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Thankful for the people and places committed to being a Bicycle Friendly Community

From bike education in public schools to Open Streets events to successful bond measures funding biking and walking projects, today’s Bicycle Friendly Community awardees are each taking different steps towards a shared goal: building a more Bicycle Friendly America. Twice a year, the League of American Bicyclists honors communities, their city leaders and local advocates, with an award level based on the progress these places have made towards being more welcoming to people who bike. Today’s announcement includes 65 communities, of which 53 earned official Bicycle Friendly Community certification and 12 communities were recognized with Honorable Mentions. 

“With every round of the Bicycle Friendly Community program, it is inspiring to read about the many ways different places are creating better places to bike,” said Bill Nesper, executive director of the League of American Bicyclists. “While the BFC program provides a blueprint for communities, it’s the leaders and advocates on the ground who make the change happen in a way that meets the community’s needs. We’re thrilled to offer guidance and set the goalposts for these creative community leaders to build on and join our mission to build a more Bicycle Friendly America for everyone.” 

The Fall 2019 cohort in the Bicycle Friendly Community program includes 15 communities who improved their award level, with six communities moving up from Bronze to Silver, seven former Honorable Mentions earning a Bronze award for the first time, and two prior applicants earning their first Honorable Mention awards. Five out of 12 first-time applicants earned BFC awards, all at the Bronze level. Of the 38 renewing communities, five are renewing at the Gold level, six are renewing Silver-level awardees, and Madison, Wisconsin, is renewing at the Platinum level.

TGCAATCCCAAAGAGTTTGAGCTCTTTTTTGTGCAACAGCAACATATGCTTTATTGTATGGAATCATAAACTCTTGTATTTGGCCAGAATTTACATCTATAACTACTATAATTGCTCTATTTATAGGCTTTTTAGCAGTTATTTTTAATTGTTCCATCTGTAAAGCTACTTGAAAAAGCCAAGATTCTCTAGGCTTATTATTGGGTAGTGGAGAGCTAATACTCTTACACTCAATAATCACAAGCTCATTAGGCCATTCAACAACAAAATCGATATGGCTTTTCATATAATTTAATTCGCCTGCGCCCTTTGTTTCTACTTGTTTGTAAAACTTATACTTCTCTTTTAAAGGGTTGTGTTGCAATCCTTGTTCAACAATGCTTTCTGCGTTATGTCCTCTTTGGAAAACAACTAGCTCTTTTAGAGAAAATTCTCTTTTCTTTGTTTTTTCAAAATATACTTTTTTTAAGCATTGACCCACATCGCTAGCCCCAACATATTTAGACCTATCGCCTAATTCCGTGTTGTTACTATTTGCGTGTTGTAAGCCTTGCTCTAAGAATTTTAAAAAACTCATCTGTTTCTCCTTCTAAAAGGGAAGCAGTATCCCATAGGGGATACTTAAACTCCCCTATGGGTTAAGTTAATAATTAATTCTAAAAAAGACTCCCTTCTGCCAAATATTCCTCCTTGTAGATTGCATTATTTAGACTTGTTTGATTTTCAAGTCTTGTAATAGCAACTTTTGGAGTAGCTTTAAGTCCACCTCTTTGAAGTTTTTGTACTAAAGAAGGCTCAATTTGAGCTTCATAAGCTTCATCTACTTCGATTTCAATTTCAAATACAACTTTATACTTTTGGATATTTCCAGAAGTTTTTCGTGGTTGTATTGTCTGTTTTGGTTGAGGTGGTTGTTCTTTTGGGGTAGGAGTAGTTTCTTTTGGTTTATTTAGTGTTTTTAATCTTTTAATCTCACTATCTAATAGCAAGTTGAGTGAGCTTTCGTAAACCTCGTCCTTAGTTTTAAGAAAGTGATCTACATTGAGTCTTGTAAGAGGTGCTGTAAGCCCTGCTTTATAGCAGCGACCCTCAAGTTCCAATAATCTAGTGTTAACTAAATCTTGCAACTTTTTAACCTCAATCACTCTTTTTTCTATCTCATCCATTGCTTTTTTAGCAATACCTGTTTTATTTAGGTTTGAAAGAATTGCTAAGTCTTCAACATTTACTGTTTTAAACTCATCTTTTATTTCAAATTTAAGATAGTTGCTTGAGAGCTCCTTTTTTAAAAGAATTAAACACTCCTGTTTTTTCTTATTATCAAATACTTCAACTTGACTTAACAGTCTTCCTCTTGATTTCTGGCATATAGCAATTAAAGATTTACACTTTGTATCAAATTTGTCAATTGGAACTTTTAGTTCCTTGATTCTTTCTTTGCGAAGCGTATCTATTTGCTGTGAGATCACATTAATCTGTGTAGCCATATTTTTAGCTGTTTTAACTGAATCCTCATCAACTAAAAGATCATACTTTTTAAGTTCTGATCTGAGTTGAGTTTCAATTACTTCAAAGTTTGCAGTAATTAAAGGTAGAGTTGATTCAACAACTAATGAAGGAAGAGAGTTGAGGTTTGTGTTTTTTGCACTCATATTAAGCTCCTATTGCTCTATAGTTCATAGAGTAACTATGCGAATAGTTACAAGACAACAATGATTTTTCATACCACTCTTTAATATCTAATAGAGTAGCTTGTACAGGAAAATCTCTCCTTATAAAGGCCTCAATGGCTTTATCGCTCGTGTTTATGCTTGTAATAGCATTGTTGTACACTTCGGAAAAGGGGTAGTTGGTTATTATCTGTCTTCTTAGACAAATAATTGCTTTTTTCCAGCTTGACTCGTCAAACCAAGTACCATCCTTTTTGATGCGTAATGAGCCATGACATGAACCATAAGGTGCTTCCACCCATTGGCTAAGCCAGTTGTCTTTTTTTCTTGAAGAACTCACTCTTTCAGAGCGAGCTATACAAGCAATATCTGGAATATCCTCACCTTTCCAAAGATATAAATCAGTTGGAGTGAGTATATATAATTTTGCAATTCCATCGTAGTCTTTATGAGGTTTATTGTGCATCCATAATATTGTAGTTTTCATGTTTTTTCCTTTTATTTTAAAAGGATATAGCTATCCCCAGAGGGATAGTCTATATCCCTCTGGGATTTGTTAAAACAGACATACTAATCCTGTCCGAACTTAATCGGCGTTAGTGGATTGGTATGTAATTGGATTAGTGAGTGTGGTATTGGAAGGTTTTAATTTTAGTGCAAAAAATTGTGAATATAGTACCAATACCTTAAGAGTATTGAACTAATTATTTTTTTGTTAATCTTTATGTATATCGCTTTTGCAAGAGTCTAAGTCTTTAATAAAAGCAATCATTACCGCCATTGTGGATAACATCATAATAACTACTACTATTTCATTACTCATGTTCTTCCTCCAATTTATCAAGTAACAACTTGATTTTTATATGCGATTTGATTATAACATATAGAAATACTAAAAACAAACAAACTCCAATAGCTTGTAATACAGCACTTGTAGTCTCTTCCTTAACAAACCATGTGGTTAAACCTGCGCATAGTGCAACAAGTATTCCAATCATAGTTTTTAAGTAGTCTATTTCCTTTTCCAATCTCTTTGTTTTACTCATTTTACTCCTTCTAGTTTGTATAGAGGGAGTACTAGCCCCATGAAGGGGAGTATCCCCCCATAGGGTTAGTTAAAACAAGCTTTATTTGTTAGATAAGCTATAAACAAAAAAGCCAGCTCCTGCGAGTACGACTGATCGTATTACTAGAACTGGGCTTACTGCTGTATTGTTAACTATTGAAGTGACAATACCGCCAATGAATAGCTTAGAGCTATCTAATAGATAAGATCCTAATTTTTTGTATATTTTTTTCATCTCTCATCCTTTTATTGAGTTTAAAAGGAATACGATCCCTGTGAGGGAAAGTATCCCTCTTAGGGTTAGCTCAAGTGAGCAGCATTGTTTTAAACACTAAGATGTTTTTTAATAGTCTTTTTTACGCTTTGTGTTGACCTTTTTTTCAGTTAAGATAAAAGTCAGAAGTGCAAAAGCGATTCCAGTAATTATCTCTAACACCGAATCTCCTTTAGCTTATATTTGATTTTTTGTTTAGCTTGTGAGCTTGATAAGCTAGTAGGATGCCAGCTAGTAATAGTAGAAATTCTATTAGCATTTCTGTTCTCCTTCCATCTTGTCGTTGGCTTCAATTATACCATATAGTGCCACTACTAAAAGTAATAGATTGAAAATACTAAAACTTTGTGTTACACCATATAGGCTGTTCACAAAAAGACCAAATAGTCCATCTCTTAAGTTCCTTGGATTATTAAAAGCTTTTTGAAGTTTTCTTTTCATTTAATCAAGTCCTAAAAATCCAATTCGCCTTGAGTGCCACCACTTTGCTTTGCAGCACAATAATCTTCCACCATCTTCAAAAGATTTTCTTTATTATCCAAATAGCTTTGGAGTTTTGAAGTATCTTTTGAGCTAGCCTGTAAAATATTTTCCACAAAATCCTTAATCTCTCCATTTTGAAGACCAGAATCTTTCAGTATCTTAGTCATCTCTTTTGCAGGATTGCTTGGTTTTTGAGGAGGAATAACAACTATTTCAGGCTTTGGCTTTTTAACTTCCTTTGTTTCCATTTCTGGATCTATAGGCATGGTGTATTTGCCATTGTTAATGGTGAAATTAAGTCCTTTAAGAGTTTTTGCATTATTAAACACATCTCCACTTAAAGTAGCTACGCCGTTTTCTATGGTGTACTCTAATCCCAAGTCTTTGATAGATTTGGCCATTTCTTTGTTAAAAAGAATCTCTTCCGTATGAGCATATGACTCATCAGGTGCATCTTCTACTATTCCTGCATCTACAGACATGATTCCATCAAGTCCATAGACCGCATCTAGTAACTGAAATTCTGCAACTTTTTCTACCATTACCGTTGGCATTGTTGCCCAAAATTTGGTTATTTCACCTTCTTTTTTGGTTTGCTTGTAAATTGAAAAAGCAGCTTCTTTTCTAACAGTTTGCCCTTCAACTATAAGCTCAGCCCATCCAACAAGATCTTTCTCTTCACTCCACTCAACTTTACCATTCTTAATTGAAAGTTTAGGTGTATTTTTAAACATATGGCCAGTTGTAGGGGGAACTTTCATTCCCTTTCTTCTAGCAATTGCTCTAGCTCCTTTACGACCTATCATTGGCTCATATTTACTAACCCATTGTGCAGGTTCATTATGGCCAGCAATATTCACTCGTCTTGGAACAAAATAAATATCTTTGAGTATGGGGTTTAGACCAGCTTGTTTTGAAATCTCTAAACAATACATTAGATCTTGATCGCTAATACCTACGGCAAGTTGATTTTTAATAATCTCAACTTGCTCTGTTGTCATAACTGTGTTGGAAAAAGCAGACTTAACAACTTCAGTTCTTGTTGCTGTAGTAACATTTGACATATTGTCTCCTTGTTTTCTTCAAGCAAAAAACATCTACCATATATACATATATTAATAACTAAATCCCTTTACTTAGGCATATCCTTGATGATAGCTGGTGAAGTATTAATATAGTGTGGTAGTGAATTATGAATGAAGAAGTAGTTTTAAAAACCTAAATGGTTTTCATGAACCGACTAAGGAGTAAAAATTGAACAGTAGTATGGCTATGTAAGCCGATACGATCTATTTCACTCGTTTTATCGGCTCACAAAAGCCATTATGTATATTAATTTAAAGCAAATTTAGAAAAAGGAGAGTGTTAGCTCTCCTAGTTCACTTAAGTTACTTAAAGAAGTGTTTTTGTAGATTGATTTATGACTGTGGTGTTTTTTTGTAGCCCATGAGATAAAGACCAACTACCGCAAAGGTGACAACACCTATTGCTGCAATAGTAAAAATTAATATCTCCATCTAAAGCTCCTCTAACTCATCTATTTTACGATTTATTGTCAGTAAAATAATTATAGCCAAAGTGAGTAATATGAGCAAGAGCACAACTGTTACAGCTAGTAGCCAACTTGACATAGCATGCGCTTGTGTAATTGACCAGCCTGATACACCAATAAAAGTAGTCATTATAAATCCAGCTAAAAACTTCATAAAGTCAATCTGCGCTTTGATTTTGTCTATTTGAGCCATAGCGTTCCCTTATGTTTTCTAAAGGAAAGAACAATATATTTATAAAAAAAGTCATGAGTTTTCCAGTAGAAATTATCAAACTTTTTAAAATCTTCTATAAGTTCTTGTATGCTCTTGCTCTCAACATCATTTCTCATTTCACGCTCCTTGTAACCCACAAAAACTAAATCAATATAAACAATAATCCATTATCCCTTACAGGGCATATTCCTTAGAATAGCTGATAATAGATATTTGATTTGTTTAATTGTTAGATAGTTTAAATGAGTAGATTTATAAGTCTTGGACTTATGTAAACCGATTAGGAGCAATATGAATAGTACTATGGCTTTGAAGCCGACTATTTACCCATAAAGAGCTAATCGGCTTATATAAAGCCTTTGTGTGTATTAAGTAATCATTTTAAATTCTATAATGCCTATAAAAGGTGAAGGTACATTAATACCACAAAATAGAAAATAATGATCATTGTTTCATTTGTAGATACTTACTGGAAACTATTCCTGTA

“Whether a community is renewing or applying for the first time, the League expects places to put in the work to meet the standards we’ve set,” said Nesper. “In addition to measuring communities against the five Es–engineering, encouragement, education, evaluation, and enforcement–we seek feedback from people who bike there to find out how they are meeting the needs specific to that place.” In this round of awards, the League sought responses from community members and heard from nearly 9,000 individuals via survey. 

The Bicycle Friendly Community program currently recognizes 488 towns, cities, counties, and regions with BFC awards, including at least one community in all 50 states and the District of Columbia. The program is free for communities and encourages local bike advocates and people who bike to provide feedback throughout the process. Applications for the next round of Bicycle Friendly Community awards close on February 5, 2020. 

To learn more about the methodology behind BFC evaluations, visit the BFC website and the League’s blog. In addition to awards, the League provides year-round coaching, online tools, trendspotting and case studies to help communities improve and promote cycling.